Yesterday, after the acquisition of Chris Sale, Mitch Moreland and Tyler Thornburg, Yankees GM Brian Cashman came out and said the Boston Red Sox the Golden State Warriors of the baseball world. Simply put, Cashman, as well as many others, I presume, look at the Red Sox as a super team.
But are they really?
As currently consituted, the Red Sox are the best team in the American League. A starting rotation of Chris Sale, Rick Porcello, David Price, Steven Wright and Eduardro Rodriguez has the potential to threaten the likes of Cleveland and Chicago for the title of best starting five in all of baseball.
While the term "ace" is thrown around quite frequently, in my opinion, there are only a few true aces in all of baseball. Madison Bumgarner, Clayton Kershaw, Max Scherzer, and Chris Sale are the only pitchers I would label as a bonafide ace of a pitching staff. Sure, there are #1 pitchers, like Jon Lester, Cole Hamels and Justin Verlander, but an ace takes the ball every fifth day and dominates, regardless of the situation. The Red Sox now have one of those guys.
Furthermore, that takes the stress off of the likes of David Price, Rick Porcello, and everyone else on the Red Sox' pitching staff. For Porcello, the Red Sox will not have lofty expectations for him to repeat his 2016 Cy Young season. Similarly, David Price will not be looked upon as an ace, but rather a secondary guy in the rotation after the Red Sox foolishly paid him to be simply something he is not. Chris Sale now being the head of this pitching staff has a ripple effect on every other pitching on this squad.
In the bullpen, we have seen the Red Sox slowly but surely put together a formidable group of players. With the addition of Tyler Thornburg and the expected return of Carson Smith at some point next season, Craig Kimbrel can be used solely in the ninth inning. Junichi Tazawa and Koji Uehara, while good in the past, are being replaced with power pitchers that have swing-and-miss stuff, which is the way baseball is trending. I would like to see Boston add one more arm in the bullpen, which may be acquired by trading one of the extra starting pitchers (Clay Buchholz, Drew Pomeranz, among others) the Red Sox are lucky enough to have.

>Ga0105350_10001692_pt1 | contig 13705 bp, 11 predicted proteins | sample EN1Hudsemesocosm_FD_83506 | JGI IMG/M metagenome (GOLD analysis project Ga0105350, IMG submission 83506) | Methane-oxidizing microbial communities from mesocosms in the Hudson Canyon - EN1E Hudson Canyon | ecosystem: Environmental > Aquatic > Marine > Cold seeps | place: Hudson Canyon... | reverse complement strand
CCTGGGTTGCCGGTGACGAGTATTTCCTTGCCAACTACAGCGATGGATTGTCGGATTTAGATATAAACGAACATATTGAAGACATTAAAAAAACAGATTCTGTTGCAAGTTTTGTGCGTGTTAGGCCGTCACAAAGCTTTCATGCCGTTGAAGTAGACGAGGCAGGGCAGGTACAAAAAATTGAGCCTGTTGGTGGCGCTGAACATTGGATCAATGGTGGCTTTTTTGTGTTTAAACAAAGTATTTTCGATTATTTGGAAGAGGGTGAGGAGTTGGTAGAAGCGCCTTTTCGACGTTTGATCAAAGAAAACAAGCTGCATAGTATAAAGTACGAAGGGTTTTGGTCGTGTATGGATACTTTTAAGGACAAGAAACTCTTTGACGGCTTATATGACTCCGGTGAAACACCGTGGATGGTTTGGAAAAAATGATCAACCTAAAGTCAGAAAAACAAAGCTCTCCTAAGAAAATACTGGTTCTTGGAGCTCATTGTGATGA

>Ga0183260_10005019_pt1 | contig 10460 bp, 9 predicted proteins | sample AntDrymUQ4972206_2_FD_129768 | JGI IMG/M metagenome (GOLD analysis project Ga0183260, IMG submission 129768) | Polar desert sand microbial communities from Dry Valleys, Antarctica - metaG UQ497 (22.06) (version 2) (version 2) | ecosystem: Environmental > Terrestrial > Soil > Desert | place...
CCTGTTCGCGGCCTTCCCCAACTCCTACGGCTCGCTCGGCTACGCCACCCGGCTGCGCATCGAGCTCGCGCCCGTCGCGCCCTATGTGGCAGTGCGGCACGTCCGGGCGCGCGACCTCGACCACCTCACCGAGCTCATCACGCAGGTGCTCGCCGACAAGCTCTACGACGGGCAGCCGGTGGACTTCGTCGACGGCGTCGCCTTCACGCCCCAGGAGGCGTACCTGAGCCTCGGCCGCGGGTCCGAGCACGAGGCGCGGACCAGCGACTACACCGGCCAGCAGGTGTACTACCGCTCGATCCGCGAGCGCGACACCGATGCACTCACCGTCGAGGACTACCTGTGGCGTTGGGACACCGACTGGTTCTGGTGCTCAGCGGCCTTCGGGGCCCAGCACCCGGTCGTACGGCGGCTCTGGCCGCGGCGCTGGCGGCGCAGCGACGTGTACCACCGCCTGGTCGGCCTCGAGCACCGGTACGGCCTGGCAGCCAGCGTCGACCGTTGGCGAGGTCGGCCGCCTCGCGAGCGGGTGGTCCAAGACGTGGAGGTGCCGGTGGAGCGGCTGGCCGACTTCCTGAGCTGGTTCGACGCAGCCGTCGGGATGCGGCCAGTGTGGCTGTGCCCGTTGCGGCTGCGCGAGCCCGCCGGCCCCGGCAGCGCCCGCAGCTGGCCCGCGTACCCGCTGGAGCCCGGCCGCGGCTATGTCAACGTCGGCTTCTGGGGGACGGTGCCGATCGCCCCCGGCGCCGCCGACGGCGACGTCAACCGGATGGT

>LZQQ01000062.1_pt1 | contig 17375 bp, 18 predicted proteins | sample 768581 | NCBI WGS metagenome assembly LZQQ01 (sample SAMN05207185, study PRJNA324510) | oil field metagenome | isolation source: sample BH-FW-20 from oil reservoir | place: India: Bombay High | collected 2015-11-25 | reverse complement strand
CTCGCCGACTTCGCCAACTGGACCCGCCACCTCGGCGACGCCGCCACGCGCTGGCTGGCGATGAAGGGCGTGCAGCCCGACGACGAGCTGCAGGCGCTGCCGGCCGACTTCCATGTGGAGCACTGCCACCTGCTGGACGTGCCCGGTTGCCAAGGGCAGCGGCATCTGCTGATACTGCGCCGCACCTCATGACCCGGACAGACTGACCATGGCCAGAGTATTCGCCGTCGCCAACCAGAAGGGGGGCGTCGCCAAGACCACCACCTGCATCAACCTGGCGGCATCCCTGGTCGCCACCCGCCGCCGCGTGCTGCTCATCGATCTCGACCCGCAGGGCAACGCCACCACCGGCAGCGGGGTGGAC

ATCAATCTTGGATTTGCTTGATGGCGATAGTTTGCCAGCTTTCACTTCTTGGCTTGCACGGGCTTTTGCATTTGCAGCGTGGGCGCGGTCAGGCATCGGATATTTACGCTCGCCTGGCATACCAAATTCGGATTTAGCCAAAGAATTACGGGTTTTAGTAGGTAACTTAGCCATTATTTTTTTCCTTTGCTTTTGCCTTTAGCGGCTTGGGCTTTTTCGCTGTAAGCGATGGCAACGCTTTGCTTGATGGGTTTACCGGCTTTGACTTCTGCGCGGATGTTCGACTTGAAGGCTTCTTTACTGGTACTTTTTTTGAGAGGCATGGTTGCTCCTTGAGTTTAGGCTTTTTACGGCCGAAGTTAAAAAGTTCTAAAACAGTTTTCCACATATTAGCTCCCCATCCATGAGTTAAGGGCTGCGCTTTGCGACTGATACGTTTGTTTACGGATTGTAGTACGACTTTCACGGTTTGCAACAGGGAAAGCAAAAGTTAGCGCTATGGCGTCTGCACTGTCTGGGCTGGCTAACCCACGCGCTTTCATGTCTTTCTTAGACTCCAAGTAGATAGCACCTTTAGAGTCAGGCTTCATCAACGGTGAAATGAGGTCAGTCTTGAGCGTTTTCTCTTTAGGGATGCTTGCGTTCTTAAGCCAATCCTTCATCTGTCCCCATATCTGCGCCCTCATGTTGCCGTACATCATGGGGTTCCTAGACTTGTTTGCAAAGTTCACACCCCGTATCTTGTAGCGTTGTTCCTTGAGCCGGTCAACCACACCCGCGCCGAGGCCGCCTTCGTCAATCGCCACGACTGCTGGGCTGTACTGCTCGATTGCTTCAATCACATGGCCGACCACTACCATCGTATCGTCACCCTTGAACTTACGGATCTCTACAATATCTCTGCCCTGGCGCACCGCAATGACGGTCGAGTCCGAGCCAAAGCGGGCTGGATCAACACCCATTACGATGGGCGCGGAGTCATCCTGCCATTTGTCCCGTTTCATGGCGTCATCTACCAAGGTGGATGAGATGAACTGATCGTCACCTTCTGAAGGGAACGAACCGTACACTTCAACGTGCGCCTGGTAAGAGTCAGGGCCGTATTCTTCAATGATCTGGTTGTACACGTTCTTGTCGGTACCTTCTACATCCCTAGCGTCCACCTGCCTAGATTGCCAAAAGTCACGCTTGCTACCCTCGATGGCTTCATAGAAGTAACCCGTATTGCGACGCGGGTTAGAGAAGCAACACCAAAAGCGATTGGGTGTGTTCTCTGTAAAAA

Now, things get a bit more interesting and the Red Sox may lose their title as a "super team" when discussing their positional players. The outfield looks set, as Mookie Betts, Jackie Bradley Jr., and Andrew Benintendi may make up the best outfielding trio in all of baseball. Dustin Pedroia and Xander Bogaerts will be flipping double plays to each other for years to come, but the corner infield positions are question marks. A combination of MItch Moreland, Hanley Ramirez, Brock Holt, and Pablo Sandoval leaves me a bit concerned. Moreland and Ramirez will split time between designated hitter and first base and, while they will not be able to replace David Ortiz, they should be relatively average compared to the rest of the league.
The biggest question mark is third base, which looks to be Pablo Sandoval's job to lose as the Winter Meetings conclude. Up until yesterday, the plan was to have a platoon of Travis Shaw and Sandoval at third until #1 prospect Yoan Moncada was ready to see big league pitching. Well, Shaw is now dawning a Milwaukee Brewers jersey and Yoan Moncada is headed to Chicago.
I don't want to make a big deal about this, because I think Pablo Sandoval can have a solid bounce-back season. However, this is the difference between me calling the Red Sox a super team and just a World Series contender for right now.